Lessons From Jane Eyre: 5 Ways to Bring Minor Characters to Life

Just for fun, today I’d thought I’d give you a sneak peek of my upcoming book Jane Eyre: The Writer’s Digest Annotated Classic. The book, available in late July (release date coming soon!), finds the method behind the magic of Charlotte Brontë’s enduring novel. Via annotations to the original text, I have analyzed the storytelling techniques Brontë used to create this literary masterpiece—so you can put these same techniques to use in creating the next great classic! Today, I’d like to share an excerpt from Chapter 10, in which Brontë masterfully presents an insignificant minor character in a way that brings her to life without leading readers to believe she’s more important to the story than she really is.

Excerpt from Jane Eyre

My ostensible errand on this occasion was to get measured for a pair of shoes; so I discharged that business first, and when it was done, I stepped across the clean and quiet little street from the shoemaker’s to the post-office: it was kept by an old dame, who wore horn spectacles on her nose, and black mittens on her hands.

“Are there any letters for J.E.?” I asked.

She peered at me over her spectacles, and then she opened a drawer and fumbled among its contents for a long time, so long that my hopes began to falter. At last, having held a document before her glasses for nearly five minutes, she presented it across the counter, accompanying the act by another inquisitive and mistrustful glance–it was for J.E.

Bringing Minor Characters to Life

In some ways, minor characters are like settings: they’re background “filler,” used to flesh out your story world and provide interactions for your protagonist. However, wielded with a deft hand, minor characters offer the possibility of being so much more. As we’ve already discussed in Chapter 6, they can be a mirror in which the protagonist compares and contrasts her own strengths and weaknesses. But they can also provide everything from comic relief to conflict to communication. A minor character can appear throughout the story, as does Rochester, or only once, a does our unnamed post lady in this scene.

Whatever the importance or length of their roles, minor characters should never be taken for granted. If you’re going to raise your story into a convincing facsimile of realism and, as a result, suspend your readers’ disbelief, every minor character needs to be treated just a seriously as the protagonist. Brontë’s postal lady appears only once. She is given a grand total of five paragraphs and one line of dialogue and isn’t even introduced by name. Brontë tells readers just three things about her: she’s old, she wears glasses, and she wears mittens. But these details are more than enough to give readers the paints they need to finish the character’s portrait. Let’s take a closer look at how Brontë accomplished this:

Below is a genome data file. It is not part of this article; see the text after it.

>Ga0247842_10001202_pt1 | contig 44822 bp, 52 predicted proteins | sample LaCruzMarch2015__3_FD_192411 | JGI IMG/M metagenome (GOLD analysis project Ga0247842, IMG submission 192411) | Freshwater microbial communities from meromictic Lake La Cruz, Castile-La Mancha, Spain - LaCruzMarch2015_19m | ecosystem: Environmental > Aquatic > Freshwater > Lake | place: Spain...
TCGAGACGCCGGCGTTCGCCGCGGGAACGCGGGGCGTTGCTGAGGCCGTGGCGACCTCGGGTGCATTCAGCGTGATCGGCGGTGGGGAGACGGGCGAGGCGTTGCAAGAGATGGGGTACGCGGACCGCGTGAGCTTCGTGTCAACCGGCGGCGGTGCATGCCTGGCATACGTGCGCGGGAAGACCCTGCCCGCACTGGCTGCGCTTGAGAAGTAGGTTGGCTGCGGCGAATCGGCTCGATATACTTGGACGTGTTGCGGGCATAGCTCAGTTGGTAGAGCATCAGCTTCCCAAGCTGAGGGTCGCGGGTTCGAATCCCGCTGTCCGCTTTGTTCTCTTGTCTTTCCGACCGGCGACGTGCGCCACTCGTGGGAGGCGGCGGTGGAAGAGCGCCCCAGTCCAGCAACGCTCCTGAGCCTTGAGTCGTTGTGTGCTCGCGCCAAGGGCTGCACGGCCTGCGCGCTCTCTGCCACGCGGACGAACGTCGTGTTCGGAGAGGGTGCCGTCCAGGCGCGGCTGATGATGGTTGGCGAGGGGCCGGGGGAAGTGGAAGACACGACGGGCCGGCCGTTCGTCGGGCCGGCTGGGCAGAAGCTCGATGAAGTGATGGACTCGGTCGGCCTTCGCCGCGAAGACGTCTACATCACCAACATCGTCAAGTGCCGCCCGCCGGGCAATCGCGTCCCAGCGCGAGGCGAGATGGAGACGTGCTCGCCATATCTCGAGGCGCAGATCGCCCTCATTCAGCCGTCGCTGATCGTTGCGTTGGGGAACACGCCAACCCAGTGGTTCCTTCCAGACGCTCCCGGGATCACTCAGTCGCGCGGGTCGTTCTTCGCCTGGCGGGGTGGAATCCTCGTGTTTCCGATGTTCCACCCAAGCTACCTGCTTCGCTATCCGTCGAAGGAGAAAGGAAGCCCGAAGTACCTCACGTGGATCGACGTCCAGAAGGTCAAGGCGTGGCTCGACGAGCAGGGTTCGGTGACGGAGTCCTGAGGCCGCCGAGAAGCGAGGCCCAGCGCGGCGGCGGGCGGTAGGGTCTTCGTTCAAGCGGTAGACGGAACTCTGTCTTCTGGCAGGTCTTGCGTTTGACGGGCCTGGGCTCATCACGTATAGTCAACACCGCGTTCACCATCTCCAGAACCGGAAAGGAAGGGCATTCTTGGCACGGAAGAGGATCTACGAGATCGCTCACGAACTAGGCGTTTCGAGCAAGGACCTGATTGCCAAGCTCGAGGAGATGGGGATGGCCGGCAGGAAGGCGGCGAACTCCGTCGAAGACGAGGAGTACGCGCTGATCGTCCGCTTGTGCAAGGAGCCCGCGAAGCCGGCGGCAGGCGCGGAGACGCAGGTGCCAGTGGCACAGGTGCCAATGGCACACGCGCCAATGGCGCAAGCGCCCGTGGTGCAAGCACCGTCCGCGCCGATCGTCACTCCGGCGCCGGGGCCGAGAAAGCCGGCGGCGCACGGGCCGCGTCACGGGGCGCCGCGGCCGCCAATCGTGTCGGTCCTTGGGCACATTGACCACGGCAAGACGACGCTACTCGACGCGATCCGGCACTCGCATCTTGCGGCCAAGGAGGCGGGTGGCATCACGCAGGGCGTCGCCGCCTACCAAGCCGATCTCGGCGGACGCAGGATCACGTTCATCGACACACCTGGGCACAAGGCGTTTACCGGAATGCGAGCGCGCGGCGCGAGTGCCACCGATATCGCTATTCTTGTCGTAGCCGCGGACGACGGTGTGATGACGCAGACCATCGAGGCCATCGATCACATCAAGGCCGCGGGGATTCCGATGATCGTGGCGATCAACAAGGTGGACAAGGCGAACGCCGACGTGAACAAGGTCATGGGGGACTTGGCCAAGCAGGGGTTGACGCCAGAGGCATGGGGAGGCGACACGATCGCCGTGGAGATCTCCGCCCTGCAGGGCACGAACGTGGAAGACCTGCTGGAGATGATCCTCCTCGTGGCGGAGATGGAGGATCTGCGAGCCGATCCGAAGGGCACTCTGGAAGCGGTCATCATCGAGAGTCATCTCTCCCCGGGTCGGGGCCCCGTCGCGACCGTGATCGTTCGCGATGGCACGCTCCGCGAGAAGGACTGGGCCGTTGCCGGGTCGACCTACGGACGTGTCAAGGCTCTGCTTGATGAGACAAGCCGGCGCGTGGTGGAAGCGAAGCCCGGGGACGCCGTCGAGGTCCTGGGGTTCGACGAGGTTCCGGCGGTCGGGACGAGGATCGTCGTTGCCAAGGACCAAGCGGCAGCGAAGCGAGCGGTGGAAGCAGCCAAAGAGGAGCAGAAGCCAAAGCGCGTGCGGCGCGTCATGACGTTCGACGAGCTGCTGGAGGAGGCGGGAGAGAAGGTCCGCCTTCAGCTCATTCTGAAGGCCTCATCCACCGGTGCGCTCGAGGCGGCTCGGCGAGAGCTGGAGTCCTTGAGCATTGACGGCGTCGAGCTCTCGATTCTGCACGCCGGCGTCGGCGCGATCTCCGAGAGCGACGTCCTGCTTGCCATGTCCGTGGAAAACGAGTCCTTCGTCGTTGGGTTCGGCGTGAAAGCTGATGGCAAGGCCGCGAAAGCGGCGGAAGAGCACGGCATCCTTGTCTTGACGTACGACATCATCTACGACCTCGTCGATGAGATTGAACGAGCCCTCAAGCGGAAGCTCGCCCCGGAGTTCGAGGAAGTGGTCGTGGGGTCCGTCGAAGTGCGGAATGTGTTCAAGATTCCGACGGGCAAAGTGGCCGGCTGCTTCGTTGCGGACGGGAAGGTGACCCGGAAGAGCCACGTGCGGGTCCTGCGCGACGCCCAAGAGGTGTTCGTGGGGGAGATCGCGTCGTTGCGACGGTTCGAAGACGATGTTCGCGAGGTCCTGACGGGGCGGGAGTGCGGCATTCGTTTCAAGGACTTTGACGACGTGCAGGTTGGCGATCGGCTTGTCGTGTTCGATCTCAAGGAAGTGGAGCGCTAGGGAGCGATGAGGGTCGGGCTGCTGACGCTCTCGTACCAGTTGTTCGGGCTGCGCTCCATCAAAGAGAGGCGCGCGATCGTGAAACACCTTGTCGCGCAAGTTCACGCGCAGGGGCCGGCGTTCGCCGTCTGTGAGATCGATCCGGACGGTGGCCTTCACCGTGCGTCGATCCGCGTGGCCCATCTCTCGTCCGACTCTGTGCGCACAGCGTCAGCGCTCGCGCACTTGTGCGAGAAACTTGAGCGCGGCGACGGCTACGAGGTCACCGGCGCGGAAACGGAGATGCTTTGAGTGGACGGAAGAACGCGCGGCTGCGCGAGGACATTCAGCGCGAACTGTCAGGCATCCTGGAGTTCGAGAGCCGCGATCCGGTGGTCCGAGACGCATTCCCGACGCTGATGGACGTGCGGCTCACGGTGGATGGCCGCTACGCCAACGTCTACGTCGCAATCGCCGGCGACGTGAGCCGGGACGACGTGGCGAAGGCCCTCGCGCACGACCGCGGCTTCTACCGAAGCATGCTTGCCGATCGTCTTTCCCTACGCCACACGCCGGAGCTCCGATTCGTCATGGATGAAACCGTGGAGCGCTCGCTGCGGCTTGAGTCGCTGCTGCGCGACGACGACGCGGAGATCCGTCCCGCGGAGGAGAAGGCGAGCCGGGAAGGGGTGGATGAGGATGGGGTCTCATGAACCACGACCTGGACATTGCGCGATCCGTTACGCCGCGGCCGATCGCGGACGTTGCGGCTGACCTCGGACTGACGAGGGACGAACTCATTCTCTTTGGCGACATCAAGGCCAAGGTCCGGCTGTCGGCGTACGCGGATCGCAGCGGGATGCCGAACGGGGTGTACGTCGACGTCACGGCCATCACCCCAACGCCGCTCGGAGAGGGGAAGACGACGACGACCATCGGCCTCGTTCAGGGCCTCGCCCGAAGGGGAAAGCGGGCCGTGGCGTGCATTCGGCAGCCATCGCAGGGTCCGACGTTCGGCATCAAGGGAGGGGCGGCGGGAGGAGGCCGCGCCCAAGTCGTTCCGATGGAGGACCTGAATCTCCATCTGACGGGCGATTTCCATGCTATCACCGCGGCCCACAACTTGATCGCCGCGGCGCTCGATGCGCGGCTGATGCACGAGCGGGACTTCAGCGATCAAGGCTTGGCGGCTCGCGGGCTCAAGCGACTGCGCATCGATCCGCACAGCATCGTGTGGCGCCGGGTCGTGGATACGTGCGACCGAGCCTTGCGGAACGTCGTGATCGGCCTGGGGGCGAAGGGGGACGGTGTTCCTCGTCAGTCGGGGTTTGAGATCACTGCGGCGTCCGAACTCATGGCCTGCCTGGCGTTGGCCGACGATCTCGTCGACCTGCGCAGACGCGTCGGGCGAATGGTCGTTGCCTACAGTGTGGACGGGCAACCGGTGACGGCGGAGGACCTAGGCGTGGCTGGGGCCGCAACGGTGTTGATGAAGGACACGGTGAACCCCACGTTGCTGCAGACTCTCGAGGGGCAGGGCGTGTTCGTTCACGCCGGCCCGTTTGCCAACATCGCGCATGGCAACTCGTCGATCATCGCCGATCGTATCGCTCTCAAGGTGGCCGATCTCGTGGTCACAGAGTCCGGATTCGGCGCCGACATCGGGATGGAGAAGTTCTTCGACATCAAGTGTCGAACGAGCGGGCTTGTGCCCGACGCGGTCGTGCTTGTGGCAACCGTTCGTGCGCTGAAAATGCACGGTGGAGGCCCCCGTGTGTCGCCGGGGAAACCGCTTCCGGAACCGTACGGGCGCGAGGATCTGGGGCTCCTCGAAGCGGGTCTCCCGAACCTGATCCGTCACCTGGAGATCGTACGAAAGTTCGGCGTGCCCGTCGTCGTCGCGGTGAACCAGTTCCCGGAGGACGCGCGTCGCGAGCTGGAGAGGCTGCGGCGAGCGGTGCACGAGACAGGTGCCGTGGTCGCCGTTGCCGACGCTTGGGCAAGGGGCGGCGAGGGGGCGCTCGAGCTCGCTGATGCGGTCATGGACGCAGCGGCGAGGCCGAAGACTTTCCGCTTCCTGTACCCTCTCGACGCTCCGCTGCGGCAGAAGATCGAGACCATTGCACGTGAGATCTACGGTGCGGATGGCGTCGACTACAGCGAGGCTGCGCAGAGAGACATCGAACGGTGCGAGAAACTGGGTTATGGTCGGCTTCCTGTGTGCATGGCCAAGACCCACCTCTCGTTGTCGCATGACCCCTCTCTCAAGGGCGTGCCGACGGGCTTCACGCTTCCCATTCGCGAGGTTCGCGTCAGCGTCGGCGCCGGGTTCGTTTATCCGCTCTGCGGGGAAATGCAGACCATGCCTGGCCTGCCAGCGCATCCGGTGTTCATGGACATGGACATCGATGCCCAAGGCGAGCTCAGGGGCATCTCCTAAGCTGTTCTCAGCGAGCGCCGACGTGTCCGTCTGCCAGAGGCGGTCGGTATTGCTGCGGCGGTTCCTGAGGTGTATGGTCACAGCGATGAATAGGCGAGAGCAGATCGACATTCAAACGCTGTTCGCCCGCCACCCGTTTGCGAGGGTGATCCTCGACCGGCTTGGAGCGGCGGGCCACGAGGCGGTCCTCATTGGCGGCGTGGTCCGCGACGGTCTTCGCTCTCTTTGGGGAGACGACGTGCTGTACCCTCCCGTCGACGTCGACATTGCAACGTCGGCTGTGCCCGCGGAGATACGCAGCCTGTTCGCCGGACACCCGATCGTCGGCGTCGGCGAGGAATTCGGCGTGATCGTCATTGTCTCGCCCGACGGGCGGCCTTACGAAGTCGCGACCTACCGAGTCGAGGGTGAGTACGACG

1. The length of the description indicates the character’s role in the story.

A more prominent character would deserve a much more complete description, but any more than we find here would have given readers an incorrect sense of the postal lady’s importance within the story.

2. The details are vivid and specific.

The old woman’s spectacles are “horn” and her mittens are “black.” Because textures and colors immediately establish visual images in the readers’ imagination, they can be extremely efficient adjectives

3. The “rule of three” achieves a sense of balance.

The human brain, whether through inherent tendency or just ingrained association, finds a sense of wholeness in lists of three. The result is a catalog of details that presents a rounded picture without lapsing into a “grocery list.”

4. The readers are trusted to fill in the blanks.

Say “apple,” and readers see a shiny red apple with a green leaf and a friendly worm. Say “nerd,” and they see a guy in black glasses and a loaded pocket protector. Readers don’t need much to be able to visualize a character. Less description is often more.

5. The character acts uniquely and realistically.

When the old woman peers and fumbles, and then stares at the letter for five minutes before “suspiciously” handing it over, she becomes a personage in her own right. She’s the heroine of her own story, whatever it may be, and she acts like it.

Tell me your opinion: How do you bring to life minor characters in your story?


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About K.M. Weiland | @KMWeiland

K.M. Weiland is the award-winning and internationally-published author of the acclaimed writing guides Outlining Your Novel, Structuring Your Novel, and Creating Character Arcs. A native of western Nebraska, she writes historical and fantasy novels and mentors authors on her award-winning website Helping Writers Become Authors.


  1. Jan Swanson says

    I was told, a long time ago, try not to treat minor characters like manikins. A guard at Buckingham palace does breath and blink his eyes. A brief description of an unnamed character helps bring them to life. I thank you for refreshing my mind in your article. I love your posts, they help a lot in my writing.